George Brenner (pseudonym; OC 50) was the only child of a white, middle class family in New York State. His father was a wholesale jeweler until World War II, when he began manufacturing war items, and his mother, an Oberlin graduate, was active in the Methodist Church and the Foreign Missionary Society. Brenner enrolled at Oberlin in 1944, where he majored in history.
“At Oberlin,” he recalled, “I felt I was the only [gay] person in the world [and] kept all my feelings to myself.” He maintained his secrecy after being drafted into the Army in 1946, serving in the Military Government in Seoul, Korea. But two years later, more mature after his service, he returned to the Oberlin campus, where “it took practically nothing to bring me out.” He soon “discovered a whole gay world had come out. And that was the wonderful revelation for me,” he recalled. “And I joined them.”
The highly respected professor of history Frederick Artz (OC 16) was a central part of this “gay world.” Like Brenner, he also felt that veterans played an important role in creating cohesive gay campus circles. “The astounding thing for [Artz] was, before the war and really all through the war, there was no gay life whatsoever at Oberlin,” Brenner recalled. But after the war, gay and bisexual veterans “would kind of identify him [as gay] and be friendly, and he would reciprocate and say, ‘come to tea,’” Brenner recalled, laughing.
Out of these interactions emerged an unofficial gay “tea” group that met at Artz’s house in the late 1940s. Professors regularly invited students from their department to their house for conversation and tea—usually served by the professor’s wife. As such, “teas” were a part of the in loco parentis community model, which treated the college as a “family” made up of student “children” and faculty/administrative “parents.” Artz, who shared his house with psychology professor Raymond Stetson, appears to have made use of this tradition in order to create and nurture an alternative campus “family.”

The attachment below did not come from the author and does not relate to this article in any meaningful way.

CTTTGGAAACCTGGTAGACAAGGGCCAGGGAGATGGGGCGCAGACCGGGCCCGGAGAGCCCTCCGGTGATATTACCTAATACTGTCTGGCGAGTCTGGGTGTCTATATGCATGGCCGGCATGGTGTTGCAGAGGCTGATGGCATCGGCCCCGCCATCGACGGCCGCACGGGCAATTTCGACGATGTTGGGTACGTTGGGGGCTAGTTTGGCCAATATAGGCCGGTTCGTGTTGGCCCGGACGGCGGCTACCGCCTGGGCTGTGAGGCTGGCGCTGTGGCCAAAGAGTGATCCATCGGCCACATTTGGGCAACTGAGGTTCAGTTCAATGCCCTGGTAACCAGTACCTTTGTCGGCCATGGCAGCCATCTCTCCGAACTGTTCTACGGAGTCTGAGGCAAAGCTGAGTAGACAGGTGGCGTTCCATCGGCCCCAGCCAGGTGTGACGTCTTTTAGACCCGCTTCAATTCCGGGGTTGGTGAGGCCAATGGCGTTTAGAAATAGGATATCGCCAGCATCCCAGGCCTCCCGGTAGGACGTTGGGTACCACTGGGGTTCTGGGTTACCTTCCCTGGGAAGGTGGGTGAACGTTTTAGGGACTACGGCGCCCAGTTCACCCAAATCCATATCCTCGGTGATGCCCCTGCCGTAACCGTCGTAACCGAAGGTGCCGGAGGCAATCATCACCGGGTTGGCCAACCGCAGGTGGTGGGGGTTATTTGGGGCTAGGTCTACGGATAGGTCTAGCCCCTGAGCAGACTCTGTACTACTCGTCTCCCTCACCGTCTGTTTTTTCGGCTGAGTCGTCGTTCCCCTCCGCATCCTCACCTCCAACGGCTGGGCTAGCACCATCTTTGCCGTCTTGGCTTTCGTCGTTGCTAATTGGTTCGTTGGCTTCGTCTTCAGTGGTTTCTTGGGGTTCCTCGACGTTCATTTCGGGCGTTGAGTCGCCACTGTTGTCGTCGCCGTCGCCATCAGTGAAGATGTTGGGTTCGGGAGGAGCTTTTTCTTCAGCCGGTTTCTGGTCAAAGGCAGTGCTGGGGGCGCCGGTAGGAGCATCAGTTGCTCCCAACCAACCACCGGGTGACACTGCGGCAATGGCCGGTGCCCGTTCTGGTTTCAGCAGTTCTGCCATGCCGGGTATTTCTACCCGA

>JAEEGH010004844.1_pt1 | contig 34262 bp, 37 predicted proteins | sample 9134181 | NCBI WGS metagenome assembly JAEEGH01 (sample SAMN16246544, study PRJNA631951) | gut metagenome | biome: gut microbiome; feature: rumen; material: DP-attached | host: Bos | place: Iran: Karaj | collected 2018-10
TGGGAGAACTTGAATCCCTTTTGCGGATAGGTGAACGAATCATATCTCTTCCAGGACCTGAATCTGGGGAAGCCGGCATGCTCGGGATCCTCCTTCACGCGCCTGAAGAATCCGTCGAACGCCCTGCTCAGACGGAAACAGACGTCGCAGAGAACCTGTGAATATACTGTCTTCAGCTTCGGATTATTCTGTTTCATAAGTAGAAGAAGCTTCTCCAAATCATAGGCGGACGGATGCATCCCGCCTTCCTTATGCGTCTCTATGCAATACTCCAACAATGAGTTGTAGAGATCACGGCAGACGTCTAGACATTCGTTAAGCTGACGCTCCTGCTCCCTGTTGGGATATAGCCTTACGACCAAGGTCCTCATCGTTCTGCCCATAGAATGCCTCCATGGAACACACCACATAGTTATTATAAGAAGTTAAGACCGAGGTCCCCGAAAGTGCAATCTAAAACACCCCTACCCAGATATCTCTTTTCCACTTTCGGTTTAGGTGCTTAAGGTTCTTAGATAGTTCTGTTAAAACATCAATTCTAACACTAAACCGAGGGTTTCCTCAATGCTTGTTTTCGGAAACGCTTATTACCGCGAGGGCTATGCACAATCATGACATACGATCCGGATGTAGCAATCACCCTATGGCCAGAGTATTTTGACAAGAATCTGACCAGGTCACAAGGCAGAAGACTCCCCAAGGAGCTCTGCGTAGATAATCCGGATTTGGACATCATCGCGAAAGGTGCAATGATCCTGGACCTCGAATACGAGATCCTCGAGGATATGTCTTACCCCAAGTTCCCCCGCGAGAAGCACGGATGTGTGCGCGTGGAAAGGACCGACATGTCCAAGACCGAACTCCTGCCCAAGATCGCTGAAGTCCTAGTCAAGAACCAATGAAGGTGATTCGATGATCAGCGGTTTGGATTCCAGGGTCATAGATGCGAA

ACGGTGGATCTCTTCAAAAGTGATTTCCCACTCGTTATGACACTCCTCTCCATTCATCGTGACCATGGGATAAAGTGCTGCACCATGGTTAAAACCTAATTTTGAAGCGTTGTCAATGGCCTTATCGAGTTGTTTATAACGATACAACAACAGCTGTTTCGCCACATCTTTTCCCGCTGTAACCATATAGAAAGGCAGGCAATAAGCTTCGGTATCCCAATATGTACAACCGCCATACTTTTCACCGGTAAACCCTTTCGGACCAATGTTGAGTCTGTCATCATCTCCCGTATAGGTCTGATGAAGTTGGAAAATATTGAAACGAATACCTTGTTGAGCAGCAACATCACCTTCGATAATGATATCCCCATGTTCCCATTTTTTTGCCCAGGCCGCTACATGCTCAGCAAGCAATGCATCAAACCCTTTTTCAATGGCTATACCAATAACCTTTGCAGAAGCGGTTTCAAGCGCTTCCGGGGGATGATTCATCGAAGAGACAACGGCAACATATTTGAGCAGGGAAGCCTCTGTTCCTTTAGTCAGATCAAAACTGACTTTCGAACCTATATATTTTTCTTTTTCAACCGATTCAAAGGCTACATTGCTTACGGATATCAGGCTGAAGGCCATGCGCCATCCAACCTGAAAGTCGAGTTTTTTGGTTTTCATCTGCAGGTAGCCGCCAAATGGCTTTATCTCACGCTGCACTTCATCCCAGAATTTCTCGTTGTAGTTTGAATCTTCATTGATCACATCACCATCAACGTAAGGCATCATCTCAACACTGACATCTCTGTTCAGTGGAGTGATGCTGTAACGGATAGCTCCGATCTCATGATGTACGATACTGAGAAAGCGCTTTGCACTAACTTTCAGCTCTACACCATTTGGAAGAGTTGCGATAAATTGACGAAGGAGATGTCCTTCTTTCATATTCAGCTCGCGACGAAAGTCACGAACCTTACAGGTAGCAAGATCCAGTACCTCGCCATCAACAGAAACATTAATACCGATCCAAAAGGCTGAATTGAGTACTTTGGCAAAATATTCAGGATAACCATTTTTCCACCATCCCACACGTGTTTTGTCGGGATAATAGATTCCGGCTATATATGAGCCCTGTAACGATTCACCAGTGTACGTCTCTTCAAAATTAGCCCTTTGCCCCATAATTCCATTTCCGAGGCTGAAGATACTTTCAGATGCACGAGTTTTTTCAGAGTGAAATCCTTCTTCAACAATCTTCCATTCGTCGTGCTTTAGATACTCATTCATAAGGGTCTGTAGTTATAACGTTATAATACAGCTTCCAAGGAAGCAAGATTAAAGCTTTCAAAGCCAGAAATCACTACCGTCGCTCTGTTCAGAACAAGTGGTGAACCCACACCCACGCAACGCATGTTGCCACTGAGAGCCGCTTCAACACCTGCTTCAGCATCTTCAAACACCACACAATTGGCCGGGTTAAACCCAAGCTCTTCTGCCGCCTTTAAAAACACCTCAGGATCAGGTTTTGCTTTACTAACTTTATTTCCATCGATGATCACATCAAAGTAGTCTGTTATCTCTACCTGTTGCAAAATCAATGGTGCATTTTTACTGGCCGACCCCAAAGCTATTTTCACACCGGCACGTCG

His group discussed the gay worlds emerging in metropolitan areas such as New York City and read the gay literature that proliferated after the war, such as Gore Vidal’s The City and the Pillar (1948) and Malaparte’s The Skin (1949). “Most of them had tragic endings,” Brenner remembered, “but it was exciting nonetheless.” The “teas” were also ways to meet other gay students. “[Artz] had a wider range, and he would invite students to his home that I’d never met before,” Brenner recalled. “And it turned out we had the like minds.”
Students also created their own social spaces. In the late 1940s, Brenner and other gay liberal arts majors occupied the entire top floor of the new men’s dorm, Burton Hall, which had opened in 1946 to accommodate the influx of veterans. The top floor was made up of about a dozen rooms—less than half of the rooms that made up each of the bottom three floors. Because of its secluded location, the floor allowed gay men an unusual amount of freedom. “At night we would leave all the doors open, [and] we’d go from room to room, socializing and talking and laughing and carrying on and that kind of thing,” Brenner remembered. “Everybody was just kind of excited to be able to be yourself, to come out, to have a group that you identified with, where you could really make true friends.”
Because of the serious consequences of exposure—possible expulsion, loss of status, even arrest—these circles and meetings were carefully hidden from others, and Brenner and his friends were careful to mask their gay lives. “We certainly never let anyone know that we were gay that was not in our circle,” he remembered. “And we would go to, I think, to all kinds of lengths to not to have it known.” Brenner was dating a woman, for instance, as were most other members of his group, in an effort to project a public heterosexual persona.
They were not so successful, however, to avoid rumors. Doug Cooper (OC 50) remembered hearing that “there were homos living up on the top floor” of Burton. Fighting his own attractions to men at the time, Cooper made a point of staying away.